“It was made into this big deal that my career was over because I had been spotted in a supermarket buying a pint of milk. You can’t go shopping when you are famous apparently.” Clearly accepting that a career in the public’s eye brings both its fair share of positive and negative feedback, McElderry, who still lives in Newcastle, may have been affected by his very public slaying but now that he has laid the foundations of a solid career in entertainment, his beaming smile and natural warmth simply shrug them off. He continues, “It has been fine. It has been absolutely amazing and I have just enjoyed every minute of it. I have kind of not focussed on any of the negatives of it, so it has been pretty plain sailing for me. I have just enjoyed every experience I have had.”

“What I wanted to do is try explain the journey,” explains McElderry of his debut solo tour. With two tumultuous years in the spotlight already behind him, McElderry is too gracious and grateful to do anything but focus on his fans. Unlike many an X Factor star, McElderry has decided against biting the hand that first fed him, instead using the tour as a celebration of the diverse audience both X Factor and Popstar To Operastar have brought him to. “There are two audiences that come see the show now. It ranges from five year olds to teenagers to middle-aged people to older people. When I step out on that stage and look around the room there is everything from a group of five year olds with their family to some seventy year olds and even a hen party. For a performer to have such a wide ranging audience is fantastic. What I wanted to do was show a bit of everything. There is a bit of my pop album “Wide Awake”, a few of people’s X Factor favourites then the “Classic” section. You can see from people in the audience that they may not have heard certain parts of it, but they still go crazy for it which is amazing.”

While he may have never predicted that his name would be known for renditions of “Nessum Dorma” or “Canto Della Terra”, he refutes any claim that his career has changed direction. While on the X Factor he was celebrated for his versatility, and though he is seemingly aware that bold, emotional ballads are his forte, he sees little reasons to place restrictions on his output. “We are just making nice music, so that is probably what I will keep on doing. The Christmas album is the same really – a few uptempo numbers on there, a few chilled out numbers. But I guess really it goes back to where I started with the big emotional ballads, so that is kind of what I want to be doing. That is not to say I won’t do uptempo numbers as I enjoy doing them. I want to just try doing different things all the time. I don’t believe that you need to put yourself in a box and say this is what I am going to do for the rest of my career. That just limits you.”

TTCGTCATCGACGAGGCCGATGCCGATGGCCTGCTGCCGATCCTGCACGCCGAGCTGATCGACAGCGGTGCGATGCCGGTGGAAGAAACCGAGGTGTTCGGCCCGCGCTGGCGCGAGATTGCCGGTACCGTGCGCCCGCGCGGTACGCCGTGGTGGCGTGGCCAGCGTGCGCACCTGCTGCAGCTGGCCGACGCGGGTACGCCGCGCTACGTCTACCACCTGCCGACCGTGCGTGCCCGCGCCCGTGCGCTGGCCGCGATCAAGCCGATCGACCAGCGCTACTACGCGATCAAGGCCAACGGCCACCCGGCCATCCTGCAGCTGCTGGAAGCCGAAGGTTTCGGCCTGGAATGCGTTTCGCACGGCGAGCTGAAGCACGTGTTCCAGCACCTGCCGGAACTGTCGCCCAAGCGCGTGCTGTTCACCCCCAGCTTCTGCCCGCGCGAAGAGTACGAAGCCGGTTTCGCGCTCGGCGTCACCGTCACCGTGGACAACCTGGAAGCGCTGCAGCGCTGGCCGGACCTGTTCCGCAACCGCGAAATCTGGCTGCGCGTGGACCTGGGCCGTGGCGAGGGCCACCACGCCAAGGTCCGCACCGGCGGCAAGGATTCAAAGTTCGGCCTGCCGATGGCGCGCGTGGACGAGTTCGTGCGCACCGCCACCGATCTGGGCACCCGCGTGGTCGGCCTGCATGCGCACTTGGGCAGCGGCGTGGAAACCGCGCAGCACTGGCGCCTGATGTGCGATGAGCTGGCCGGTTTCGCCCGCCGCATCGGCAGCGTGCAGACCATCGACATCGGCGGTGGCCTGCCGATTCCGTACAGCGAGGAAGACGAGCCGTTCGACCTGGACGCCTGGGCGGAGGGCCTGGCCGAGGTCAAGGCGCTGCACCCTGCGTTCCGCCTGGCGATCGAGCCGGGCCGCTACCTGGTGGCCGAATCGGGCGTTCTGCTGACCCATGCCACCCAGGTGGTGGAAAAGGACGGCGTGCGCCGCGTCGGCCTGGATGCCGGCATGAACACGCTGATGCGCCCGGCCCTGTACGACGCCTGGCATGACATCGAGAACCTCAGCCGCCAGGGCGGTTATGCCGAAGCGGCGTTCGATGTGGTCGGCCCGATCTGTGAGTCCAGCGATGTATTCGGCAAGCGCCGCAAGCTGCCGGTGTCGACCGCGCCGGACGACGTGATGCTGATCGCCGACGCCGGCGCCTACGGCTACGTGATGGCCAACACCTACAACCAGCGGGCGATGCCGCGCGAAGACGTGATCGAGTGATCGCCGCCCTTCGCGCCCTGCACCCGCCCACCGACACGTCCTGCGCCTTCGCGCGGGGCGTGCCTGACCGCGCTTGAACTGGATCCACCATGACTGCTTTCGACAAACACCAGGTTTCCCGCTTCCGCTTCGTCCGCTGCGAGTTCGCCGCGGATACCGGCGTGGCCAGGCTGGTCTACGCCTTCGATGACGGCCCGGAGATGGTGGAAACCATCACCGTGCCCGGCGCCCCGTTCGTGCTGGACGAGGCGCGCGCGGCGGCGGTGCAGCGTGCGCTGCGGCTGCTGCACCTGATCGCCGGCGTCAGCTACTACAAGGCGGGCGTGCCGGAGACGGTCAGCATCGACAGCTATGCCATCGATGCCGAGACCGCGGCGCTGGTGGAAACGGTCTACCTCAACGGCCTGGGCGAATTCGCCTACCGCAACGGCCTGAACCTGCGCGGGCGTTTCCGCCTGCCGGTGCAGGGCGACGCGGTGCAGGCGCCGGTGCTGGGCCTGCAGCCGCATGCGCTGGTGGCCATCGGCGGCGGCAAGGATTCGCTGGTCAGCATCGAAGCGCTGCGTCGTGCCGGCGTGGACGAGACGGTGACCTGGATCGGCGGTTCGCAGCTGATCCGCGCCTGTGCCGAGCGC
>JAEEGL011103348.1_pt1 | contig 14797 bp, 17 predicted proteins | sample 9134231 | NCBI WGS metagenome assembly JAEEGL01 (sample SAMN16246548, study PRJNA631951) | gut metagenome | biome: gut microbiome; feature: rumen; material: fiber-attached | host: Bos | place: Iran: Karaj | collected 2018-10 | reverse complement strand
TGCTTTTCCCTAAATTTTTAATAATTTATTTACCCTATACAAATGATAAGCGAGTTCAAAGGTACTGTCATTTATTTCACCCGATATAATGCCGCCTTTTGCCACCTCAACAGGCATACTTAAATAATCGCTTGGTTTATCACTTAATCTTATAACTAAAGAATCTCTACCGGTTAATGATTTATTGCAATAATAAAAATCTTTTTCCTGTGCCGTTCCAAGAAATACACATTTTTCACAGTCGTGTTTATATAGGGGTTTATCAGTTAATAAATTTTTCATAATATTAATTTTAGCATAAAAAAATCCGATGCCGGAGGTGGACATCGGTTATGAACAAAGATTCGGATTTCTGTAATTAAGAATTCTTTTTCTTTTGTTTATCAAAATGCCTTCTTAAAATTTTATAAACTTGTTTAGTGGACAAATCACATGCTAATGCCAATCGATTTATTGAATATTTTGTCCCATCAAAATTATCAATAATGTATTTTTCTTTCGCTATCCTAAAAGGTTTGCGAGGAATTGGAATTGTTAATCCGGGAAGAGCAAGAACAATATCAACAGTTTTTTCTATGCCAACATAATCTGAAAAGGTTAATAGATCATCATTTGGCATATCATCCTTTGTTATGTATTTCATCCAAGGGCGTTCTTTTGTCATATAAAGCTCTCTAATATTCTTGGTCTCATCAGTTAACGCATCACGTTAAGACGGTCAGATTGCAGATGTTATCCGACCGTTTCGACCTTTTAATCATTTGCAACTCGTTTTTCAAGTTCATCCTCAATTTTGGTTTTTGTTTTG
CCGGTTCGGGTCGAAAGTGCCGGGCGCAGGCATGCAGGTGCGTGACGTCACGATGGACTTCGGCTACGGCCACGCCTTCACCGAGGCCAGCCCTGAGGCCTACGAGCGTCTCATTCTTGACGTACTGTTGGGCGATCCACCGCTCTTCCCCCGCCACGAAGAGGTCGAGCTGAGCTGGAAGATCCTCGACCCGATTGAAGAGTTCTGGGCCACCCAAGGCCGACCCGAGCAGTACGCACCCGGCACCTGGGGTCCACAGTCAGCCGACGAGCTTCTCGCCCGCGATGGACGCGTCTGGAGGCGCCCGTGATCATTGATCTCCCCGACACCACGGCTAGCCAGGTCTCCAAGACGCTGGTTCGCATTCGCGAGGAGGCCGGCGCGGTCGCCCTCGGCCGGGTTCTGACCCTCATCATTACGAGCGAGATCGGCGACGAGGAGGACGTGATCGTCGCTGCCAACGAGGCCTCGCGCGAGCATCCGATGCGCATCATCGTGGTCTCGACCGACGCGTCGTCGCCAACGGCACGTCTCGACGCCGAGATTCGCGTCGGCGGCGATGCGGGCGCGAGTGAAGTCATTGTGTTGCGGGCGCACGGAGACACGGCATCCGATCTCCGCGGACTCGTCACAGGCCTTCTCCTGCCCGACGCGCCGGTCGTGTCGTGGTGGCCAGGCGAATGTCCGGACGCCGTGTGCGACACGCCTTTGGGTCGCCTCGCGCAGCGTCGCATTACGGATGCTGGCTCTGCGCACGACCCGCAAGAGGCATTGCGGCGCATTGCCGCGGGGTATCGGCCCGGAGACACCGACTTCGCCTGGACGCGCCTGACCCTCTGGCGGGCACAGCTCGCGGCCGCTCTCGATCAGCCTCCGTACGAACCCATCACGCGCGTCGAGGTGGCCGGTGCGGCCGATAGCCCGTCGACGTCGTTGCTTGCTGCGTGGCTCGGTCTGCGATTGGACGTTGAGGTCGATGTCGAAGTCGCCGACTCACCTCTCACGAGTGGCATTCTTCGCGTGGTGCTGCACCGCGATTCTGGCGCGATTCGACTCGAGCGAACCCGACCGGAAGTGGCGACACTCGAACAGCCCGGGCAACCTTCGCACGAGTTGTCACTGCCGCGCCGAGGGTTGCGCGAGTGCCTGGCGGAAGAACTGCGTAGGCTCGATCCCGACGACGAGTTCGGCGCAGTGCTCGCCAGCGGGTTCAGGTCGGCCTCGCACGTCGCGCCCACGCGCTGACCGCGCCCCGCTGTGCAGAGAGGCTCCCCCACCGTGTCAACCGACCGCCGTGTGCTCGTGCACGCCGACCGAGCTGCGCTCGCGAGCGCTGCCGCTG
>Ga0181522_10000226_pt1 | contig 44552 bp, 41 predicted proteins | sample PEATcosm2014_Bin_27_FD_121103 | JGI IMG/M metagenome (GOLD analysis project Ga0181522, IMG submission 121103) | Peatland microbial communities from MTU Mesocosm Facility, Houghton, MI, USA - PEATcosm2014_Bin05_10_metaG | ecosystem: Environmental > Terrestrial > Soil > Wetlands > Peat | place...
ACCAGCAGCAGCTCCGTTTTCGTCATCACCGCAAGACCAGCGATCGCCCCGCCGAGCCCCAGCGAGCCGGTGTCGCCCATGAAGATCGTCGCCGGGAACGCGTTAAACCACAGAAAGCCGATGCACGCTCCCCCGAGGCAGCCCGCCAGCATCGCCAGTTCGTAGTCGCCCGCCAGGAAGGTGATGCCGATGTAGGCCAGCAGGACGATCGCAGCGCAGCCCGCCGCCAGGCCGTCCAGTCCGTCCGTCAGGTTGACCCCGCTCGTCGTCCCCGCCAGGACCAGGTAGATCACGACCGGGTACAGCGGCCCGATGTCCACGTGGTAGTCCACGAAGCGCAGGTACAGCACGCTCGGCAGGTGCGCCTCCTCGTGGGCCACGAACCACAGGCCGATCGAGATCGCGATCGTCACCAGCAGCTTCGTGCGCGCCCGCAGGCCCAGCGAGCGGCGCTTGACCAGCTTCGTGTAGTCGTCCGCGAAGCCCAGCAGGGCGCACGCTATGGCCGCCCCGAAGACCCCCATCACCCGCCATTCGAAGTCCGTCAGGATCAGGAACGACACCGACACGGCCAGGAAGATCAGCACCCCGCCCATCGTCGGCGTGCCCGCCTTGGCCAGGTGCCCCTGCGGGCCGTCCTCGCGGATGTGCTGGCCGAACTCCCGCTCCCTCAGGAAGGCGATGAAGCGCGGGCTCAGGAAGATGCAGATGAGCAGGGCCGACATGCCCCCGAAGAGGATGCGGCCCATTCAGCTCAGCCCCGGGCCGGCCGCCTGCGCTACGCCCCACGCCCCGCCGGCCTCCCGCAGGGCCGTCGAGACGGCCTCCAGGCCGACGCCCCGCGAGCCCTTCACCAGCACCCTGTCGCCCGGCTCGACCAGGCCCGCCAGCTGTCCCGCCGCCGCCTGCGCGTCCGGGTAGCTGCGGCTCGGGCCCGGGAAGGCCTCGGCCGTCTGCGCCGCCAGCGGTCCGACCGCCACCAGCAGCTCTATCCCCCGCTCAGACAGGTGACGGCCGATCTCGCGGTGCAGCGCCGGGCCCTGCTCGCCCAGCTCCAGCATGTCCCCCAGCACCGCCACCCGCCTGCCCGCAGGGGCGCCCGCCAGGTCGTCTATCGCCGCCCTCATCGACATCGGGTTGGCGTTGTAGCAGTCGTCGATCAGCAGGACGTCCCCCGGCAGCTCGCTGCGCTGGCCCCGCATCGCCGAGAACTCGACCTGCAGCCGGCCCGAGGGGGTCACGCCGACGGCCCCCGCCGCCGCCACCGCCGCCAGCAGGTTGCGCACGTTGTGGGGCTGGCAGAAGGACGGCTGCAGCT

“I always think that when you put a rapper with a singer that shouldn’t go, it is the most genius thing as it is so different.”

“I’d love to go into film, musical film, musicals. There are so many things I would like to try.” While his foundations may not be firmly laid, McElderry is far from comfortable in his fortunate position. A born entertainer, he craves innovation and seeks new challenges. Rather than being comfortable in a framework that will further his fortune, he would rather challenge both himself and his audience by breaking the mould. Though film and stage work are clearly stated on his to do list, they are not at the top. The current cherry on the pie is explained by a beaming and excited McElderry, “I would like to try a pop/rap collaboration. I always think that when you put a rapper with a singer that shouldn’t go, it is the most genius thing as it is so different. I would love to try do something like that as I don’t think anyone would expect me to do that. Somebody like Dappy, Tinie Tempah or Tinchy Stryder. Any of those rappers would work because we are so different. If you put us together it would be amazing.”

While he may be full of big dreams, which we have little doubt he will more than achieve, McElderry lacks the ego that many of his contemporaries ooze. Having made his name as the affable boy next door, his lack of celebrity craving has allowed him to ride the wave of success unaffected. Far from feeling like an interview, McElderry allows you to be his mate, even if only for five minutes, and as he boasts a similar on stage presence, it is little wonder than every man and his dog is queuing by the stage door for an autograph after the scream fest that accompanies his stunning stage show. Now if only I could land the role of his biographer, or even if his best mate…

Joe McElderry is currently touring nationwide.

Words and Images: Jeremy Williams

LIVE REVIEW: Joe McElderry, Symphony Hall (Birmingham), 09.11.11